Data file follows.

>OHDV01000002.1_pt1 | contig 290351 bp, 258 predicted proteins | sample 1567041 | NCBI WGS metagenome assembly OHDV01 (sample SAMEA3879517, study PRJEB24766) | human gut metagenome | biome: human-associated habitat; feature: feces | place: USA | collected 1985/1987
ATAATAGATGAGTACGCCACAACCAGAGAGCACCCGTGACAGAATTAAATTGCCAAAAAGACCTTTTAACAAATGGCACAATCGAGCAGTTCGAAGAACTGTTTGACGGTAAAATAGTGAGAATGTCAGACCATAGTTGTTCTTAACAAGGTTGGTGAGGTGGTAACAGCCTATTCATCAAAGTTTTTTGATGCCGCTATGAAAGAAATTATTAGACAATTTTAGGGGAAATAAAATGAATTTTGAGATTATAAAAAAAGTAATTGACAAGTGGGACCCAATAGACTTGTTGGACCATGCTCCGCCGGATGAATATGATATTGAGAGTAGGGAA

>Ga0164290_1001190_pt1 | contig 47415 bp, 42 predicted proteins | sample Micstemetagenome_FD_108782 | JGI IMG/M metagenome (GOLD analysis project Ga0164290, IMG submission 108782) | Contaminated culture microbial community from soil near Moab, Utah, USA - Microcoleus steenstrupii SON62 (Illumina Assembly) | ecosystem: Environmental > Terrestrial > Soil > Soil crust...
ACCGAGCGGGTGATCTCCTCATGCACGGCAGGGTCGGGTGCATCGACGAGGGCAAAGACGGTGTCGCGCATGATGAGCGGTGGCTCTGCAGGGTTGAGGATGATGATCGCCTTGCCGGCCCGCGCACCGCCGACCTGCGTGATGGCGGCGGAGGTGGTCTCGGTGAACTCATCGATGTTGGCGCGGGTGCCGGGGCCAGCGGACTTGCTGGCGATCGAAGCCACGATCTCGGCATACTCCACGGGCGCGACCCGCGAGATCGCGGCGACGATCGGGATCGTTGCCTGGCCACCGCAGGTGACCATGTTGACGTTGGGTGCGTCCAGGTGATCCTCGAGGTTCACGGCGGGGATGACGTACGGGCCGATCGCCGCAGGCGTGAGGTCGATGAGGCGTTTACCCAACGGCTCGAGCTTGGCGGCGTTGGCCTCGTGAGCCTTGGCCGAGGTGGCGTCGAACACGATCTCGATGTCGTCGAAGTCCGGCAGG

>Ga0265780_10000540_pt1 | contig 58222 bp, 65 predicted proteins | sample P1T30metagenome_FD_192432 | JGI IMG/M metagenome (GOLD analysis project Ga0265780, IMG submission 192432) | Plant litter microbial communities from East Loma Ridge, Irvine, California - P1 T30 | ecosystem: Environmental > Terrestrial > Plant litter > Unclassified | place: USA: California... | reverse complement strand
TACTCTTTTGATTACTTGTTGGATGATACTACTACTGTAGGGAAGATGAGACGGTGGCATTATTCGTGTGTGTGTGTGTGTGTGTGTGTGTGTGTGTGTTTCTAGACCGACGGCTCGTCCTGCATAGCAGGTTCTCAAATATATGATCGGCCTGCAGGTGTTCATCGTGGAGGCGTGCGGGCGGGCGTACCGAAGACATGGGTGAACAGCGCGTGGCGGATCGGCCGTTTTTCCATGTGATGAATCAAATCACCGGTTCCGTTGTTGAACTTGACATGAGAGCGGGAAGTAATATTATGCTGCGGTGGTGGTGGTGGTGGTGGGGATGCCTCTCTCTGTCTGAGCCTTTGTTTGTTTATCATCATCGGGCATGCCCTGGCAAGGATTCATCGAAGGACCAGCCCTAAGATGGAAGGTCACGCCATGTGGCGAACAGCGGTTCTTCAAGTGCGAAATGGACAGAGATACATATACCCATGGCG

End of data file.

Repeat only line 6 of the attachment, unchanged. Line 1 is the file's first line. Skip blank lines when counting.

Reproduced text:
TACTCTTTTGATTACTTGTTGGATGATACTACTACTGTAGGGAAGATGAGACGGTGGCATTATTCGTGTGTGTGTGTGTGTGTGTGTGTGTGTGTGTGTTTCTAGACCGACGGCTCGTCCTGCATAGCAGGTTCTCAAATATATGATCGGCCTGCAGGTGTTCATCGTGGAGGCGTGCGGGCGGGCGTACCGAAGACATGGGTGAACAGCGCGTGGCGGATCGGCCGTTTTTCCATGTGATGAATCAAATCACCGGTTCCGTTGTTGAACTTGACATGAGAGCGGGAAGTAATATTATGCTGCGGTGGTGGTGGTGGTGGTGGGGATGCCTCTCTCTGTCTGAGCCTTTGTTTGTTTATCATCATCGGGCATGCCCTGGCAAGGATTCATCGAAGGACCAGCCCTAAGATGGAAGGTCACGCCATGTGGCGAACAGCGGTTCTTCAAGTGCGAAATGGACAGAGATACATATACCCATGGCG